Behind closed doors, the Senate is drawing closer to passing a health care bill that looks a lot like the widely disliked version that cleared the House.
Any agreement currently on the table would almost certainly result in millions fewer Americans having health coverage, including low-income workers on Medicaid. It could roll back some Obamacare protections for people with preexisting health conditions.
The votes still aren’t there, but a path has opened to get them. Republicans have negotiated for a month inside back rooms of the Senate. They plan no public hearings on the legislation. Some of their members are eager to vote soon, acknowledging that public pressure against the bill is only likely to grow as the summer wears on.
The speed and secrecy have pushed GOP senators toward compromise on policy disagreements that once appeared too great to bridge. They are discussing how to end the ACA’s Medicaid expansion over a number of years. They are coalescing around cuts to the entire Medicaid program — the big question being how large those cuts might be.
Senate leaders are pushing a compromise on how much to unwind Obamacare’s protections for people with preexisting medical conditions — though it could still leave those patients vulnerable to losing the comprehensive coverage they receive now.
There’s broad agreement to increase the money the House bill would spend subsidizing Americans who buy insurance on the individual market. That increase would probably improve, at least somewhat, the Congressional Budget Office’s projection that the House bill would cause 23 million fewer Americans to have health insurance a decade from now.
The effort could easily fail. Any trio of conservative or moderate senators could sink the bill. The “budget reconciliation” procedure Republicans are using to pass their plan without any Senate Democrats restricts what policies they can include, which makes negotiations a little more difficult. Disagreements over provisions covering abortion and funding for Planned Parenthood could prove too much to overcome.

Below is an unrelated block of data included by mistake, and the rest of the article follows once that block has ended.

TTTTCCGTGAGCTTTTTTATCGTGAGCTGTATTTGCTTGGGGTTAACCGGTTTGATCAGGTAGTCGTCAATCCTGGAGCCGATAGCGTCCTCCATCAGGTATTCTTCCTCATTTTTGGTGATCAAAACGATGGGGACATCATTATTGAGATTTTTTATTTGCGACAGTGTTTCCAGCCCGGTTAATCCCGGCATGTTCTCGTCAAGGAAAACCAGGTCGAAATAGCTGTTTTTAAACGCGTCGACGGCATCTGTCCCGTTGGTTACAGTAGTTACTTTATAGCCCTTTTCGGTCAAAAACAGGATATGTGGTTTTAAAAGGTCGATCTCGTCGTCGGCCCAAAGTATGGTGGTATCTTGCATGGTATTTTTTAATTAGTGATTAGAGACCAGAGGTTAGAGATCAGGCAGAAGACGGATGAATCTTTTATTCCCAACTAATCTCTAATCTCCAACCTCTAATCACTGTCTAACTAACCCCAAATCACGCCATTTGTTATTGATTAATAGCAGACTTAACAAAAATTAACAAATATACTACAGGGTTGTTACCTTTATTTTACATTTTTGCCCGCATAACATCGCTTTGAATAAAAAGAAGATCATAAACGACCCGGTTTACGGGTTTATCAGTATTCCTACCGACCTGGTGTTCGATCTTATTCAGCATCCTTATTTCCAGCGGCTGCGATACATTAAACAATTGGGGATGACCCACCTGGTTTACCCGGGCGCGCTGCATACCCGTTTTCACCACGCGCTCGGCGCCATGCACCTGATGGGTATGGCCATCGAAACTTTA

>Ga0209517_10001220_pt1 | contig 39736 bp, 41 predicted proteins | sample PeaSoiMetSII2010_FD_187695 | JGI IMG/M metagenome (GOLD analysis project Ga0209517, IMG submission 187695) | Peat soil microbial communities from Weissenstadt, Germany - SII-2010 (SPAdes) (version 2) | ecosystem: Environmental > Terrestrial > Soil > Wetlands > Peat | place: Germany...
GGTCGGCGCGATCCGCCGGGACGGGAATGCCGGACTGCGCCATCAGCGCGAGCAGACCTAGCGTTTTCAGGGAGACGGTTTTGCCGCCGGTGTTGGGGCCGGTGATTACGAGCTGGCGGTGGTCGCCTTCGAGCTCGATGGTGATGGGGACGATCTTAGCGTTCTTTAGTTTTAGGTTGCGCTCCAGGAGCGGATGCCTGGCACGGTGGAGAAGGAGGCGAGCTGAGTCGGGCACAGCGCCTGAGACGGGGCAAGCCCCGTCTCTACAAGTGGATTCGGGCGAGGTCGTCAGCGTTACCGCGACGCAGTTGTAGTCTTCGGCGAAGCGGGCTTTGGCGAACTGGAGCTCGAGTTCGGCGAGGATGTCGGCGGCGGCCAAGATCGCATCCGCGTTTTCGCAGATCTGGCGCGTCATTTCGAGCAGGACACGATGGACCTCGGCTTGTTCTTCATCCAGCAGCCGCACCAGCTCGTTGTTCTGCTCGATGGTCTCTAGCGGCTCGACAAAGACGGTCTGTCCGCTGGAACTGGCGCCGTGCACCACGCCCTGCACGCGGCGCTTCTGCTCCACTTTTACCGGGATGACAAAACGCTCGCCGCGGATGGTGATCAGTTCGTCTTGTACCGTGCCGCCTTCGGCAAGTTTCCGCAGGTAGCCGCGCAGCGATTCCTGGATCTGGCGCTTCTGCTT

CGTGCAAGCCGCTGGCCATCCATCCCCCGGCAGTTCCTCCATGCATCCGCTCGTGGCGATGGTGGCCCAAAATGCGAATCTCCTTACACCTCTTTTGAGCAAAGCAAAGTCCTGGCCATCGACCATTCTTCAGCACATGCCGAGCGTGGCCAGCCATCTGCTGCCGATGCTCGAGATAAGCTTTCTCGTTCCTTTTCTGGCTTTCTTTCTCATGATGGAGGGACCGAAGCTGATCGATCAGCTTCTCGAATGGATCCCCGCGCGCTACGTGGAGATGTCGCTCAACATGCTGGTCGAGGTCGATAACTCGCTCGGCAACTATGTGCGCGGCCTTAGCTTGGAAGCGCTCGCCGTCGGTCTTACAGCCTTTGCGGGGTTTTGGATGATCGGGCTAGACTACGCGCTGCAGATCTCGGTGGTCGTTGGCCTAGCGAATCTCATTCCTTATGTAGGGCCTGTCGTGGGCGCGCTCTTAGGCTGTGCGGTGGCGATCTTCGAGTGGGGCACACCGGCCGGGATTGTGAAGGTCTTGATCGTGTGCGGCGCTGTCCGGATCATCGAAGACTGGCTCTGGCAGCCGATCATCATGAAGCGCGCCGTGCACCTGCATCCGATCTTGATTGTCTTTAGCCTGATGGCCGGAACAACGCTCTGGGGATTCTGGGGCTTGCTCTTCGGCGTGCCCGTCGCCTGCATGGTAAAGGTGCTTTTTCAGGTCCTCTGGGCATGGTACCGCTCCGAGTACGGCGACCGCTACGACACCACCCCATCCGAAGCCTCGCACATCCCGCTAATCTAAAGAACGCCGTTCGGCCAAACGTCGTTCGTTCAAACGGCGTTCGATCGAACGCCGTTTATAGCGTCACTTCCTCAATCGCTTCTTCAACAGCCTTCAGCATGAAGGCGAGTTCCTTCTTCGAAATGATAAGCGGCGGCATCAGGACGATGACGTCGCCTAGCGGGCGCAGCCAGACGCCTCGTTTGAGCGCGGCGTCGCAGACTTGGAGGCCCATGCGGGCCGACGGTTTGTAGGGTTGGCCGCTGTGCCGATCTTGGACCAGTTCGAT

Still, Senate leaders appear more optimistic that a deal is in sight.
“Slowly but surely, I think we’re gonna get there,” Sen. John Cornyn (R-TX), the No. 2 Republican, told reporters on Thursday. “We’re coming together.”
The Senate negotiations are picking up and taking up shape
No public hearings are expected on the bill, as the Senate is undertaking a deliberately more secretive process after the House’s raucous, though abbreviated, debate.
Senate Majority Leader Mitch McConnell (R-KY) presented GOP senators with some concrete policy choices this week. They are the result of weeks of closed-door discussions of a working group of a dozen or senators, plus daily talks with the entire GOP conference.
McConnell’s offers, and the accompanying counteroffers from different segments of his conference, have helped to accelerate the health care talks.
“I think we’re closer because there’s a proposal out there, so that gives everybody an opportunity to weigh in,” Sen. Rob Portman (R-OH), who will be one of the weathervanes on the bill’s chances, told me on Thursday. “Whereas when it was just a wide open discussion, it was hard to come up with any consensus.”